Loading, Please Wait...
LOS ANGELES, CA --(Marketwired - February 18, 2016) -
Why: The future of large banks depends on the effectiveness of the post-crisis regulatory system, which is ironic: the reaction of large banks to the 2010 Dodd-Frank law was broadly negative, even while many people working at large banks recognized that changes were needed in the wake of the financial crisis and are now striving diligently to comply with the new regime. But the success of the new regulatory regime now stands between large banks and the political forces pushing for their breakup.
What: The Last Crisis, the Next Crisis and the Future of Large Banks
This paper examines the future of large banks by looking at the post-crisis policy response, focusing on how the new tools and legal authorities put in place in the wake of the crisis would have been used had they been available in 2006, 2007, and 2008. While necessarily somewhat of an artificial exercise, such a counterfactual history is still valuable for thinking about the future of the post-crisis regulatory regime. http://www.milkeninstitute.org/publications/view/776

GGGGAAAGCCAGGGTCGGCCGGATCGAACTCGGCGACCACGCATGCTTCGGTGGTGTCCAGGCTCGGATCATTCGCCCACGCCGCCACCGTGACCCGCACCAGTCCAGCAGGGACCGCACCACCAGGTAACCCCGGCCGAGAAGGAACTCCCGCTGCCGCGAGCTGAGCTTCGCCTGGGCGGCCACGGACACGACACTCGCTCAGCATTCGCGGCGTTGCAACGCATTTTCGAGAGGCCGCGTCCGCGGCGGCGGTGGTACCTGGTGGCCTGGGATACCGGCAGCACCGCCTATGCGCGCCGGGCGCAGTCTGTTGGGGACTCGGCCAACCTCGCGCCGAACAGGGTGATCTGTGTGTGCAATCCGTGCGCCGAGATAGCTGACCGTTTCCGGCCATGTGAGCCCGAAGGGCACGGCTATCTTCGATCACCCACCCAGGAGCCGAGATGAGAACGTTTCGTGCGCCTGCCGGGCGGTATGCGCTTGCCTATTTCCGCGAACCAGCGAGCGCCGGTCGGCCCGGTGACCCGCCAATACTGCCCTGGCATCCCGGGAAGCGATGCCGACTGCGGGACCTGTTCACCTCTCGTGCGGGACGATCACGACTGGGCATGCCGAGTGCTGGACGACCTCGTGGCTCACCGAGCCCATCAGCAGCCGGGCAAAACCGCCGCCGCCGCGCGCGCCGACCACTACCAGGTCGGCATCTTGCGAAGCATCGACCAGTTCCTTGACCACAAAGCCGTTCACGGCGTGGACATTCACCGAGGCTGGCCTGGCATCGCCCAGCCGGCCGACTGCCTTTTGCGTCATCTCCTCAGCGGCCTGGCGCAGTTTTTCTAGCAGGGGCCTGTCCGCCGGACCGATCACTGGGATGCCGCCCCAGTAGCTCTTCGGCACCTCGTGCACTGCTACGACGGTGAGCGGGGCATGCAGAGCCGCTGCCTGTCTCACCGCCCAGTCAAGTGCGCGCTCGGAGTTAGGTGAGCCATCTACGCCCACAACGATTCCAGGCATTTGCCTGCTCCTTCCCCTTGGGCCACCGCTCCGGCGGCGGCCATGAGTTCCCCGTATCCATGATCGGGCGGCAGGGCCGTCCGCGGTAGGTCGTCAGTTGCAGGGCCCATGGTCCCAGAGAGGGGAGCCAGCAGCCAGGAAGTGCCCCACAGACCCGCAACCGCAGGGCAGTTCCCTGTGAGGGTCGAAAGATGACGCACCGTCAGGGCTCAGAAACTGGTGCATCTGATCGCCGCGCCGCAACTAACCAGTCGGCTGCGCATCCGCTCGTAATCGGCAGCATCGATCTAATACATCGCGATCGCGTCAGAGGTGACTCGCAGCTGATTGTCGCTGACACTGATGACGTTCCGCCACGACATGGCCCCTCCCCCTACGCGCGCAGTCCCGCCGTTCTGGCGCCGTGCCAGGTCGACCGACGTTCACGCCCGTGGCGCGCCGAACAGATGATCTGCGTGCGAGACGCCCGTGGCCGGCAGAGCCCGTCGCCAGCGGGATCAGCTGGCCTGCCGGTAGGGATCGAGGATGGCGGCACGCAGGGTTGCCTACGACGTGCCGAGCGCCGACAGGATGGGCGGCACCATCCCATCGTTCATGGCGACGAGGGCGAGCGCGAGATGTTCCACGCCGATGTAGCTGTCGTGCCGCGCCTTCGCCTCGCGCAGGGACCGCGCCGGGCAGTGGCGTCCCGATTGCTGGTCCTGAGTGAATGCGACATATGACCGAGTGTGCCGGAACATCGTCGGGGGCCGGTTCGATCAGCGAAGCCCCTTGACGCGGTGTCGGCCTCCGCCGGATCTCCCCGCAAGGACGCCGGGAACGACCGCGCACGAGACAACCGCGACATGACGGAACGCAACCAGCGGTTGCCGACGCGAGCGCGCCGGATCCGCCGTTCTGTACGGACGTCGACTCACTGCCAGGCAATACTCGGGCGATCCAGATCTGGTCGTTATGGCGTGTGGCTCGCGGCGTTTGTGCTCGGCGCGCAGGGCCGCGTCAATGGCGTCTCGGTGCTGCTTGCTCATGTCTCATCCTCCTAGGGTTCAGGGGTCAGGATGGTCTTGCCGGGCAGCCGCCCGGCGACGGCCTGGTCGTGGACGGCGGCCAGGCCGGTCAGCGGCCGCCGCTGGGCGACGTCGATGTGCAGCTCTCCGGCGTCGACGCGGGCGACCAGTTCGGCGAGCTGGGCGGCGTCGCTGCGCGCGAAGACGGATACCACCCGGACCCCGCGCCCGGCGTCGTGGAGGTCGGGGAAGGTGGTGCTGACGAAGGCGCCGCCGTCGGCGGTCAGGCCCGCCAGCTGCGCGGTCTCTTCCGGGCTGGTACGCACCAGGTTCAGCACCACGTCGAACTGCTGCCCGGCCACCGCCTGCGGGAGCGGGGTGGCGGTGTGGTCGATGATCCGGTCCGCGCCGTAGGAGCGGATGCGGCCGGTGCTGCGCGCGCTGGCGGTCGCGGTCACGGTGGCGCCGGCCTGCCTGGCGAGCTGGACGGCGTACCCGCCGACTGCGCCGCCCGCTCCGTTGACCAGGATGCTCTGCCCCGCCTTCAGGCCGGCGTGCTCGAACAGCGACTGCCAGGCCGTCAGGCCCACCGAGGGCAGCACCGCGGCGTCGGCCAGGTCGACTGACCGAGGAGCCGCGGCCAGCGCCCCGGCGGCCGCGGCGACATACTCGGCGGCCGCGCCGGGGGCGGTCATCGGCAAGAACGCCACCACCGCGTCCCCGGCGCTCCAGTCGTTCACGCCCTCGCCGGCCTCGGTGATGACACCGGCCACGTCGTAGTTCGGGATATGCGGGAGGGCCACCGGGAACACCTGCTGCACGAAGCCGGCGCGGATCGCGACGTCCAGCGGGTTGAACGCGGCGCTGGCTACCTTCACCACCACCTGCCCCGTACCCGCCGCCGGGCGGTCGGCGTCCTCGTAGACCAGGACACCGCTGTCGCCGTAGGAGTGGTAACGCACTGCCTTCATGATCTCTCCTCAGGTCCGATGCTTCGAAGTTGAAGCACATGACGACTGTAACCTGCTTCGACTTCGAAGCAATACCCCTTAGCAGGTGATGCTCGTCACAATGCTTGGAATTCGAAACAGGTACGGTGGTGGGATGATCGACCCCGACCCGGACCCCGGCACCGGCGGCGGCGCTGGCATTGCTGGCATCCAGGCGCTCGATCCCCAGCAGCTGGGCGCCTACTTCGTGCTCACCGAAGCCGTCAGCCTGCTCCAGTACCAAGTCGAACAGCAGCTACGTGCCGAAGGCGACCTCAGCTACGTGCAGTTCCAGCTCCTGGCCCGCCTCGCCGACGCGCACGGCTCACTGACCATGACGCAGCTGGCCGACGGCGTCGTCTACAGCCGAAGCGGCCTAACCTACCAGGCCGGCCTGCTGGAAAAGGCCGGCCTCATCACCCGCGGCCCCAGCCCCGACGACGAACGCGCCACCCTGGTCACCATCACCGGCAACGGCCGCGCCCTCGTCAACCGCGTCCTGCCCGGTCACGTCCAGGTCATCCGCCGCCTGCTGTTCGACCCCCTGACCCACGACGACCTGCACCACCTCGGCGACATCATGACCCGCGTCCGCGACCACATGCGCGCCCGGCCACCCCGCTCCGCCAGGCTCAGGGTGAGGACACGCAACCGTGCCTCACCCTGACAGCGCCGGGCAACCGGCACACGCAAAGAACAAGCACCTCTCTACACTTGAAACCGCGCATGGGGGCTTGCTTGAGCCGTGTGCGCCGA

When: Published February 18, 2016
Author available for comment by appointment.
About the Milken Institute
A nonprofit, nonpartisan think tank, the Milken Institute believes in the power of capital markets to solve urgent social and economic challenges. Its mission is to improve lives around the world by advancing innovative economic and policy solutions that create jobs, widen access to capital and enhance health.
The following files are available for download:
Associate Director of Communications